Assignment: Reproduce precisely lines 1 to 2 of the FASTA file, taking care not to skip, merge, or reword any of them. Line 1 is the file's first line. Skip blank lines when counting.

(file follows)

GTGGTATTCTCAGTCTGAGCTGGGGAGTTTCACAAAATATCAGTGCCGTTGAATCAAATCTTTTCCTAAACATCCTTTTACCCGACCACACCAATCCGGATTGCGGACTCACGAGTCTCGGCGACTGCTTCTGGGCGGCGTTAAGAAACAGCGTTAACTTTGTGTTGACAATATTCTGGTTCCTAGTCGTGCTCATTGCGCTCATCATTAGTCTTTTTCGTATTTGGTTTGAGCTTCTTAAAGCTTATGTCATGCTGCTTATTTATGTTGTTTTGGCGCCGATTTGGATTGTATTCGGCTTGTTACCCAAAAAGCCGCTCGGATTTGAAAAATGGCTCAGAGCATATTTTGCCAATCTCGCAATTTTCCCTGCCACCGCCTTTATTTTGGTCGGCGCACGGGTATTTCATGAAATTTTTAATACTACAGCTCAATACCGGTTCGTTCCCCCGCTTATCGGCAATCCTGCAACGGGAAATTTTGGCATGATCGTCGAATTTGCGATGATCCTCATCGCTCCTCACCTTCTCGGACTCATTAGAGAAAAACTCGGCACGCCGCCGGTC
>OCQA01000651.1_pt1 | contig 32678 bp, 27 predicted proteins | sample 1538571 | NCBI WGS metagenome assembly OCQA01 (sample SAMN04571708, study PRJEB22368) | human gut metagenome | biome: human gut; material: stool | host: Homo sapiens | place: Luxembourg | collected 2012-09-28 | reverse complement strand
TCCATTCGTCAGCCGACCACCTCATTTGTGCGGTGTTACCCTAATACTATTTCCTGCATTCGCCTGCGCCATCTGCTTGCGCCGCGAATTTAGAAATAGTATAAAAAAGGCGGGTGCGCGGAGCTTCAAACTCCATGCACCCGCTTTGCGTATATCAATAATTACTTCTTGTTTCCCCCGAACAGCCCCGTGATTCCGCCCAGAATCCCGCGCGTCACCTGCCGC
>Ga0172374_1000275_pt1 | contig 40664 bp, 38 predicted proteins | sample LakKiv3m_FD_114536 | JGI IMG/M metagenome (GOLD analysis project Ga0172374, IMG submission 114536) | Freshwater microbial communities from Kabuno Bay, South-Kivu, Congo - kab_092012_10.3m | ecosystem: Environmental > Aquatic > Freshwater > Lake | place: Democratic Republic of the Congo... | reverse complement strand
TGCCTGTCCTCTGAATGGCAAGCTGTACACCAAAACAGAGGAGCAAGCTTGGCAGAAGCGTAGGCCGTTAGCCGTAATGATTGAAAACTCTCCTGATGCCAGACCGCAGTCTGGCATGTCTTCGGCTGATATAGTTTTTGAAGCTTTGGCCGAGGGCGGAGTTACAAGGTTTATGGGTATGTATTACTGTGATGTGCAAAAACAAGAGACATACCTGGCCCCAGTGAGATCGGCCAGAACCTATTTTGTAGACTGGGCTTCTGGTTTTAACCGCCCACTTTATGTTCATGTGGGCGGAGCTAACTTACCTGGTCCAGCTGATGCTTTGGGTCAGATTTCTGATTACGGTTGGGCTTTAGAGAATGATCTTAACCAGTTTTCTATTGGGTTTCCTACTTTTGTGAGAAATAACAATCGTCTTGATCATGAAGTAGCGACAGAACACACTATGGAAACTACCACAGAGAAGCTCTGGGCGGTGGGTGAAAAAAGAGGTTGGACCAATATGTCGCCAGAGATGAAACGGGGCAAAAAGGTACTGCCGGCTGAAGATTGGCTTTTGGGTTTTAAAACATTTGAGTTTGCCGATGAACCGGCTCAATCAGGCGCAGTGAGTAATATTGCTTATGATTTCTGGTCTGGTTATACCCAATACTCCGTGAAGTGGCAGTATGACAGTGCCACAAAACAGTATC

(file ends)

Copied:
GTGGTATTCTCAGTCTGAGCTGGGGAGTTTCACAAAATATCAGTGCCGTTGAATCAAATCTTTTCCTAAACATCCTTTTACCCGACCACACCAATCCGGATTGCGGACTCACGAGTCTCGGCGACTGCTTCTGGGCGGCGTTAAGAAACAGCGTTAACTTTGTGTTGACAATATTCTGGTTCCTAGTCGTGCTCATTGCGCTCATCATTAGTCTTTTTCGTATTTGGTTTGAGCTTCTTAAAGCTTATGTCATGCTGCTTATTTATGTTGTTTTGGCGCCGATTTGGATTGTATTCGGCTTGTTACCCAAAAAGCCGCTCGGATTTGAAAAATGGCTCAGAGCATATTTTGCCAATCTCGCAATTTTCCCTGCCACCGCCTTTATTTTGGTCGGCGCACGGGTATTTCATGAAATTTTTAATACTACAGCTCAATACCGGTTCGTTCCCCCGCTTATCGGCAATCCTGCAACGGGAAATTTTGGCATGATCGTCGAATTTGCGATGATCCTCATCGCTCCTCACCTTCTCGGACTCATTAGAGAAAAACTCGGCACGCCGCCGGTC
>OCQA01000651.1_pt1 | contig 32678 bp, 27 predicted proteins | sample 1538571 | NCBI WGS metagenome assembly OCQA01 (sample SAMN04571708, study PRJEB22368) | human gut metagenome | biome: human gut; material: stool | host: Homo sapiens | place: Luxembourg | collected 2012-09-28 | reverse complement strand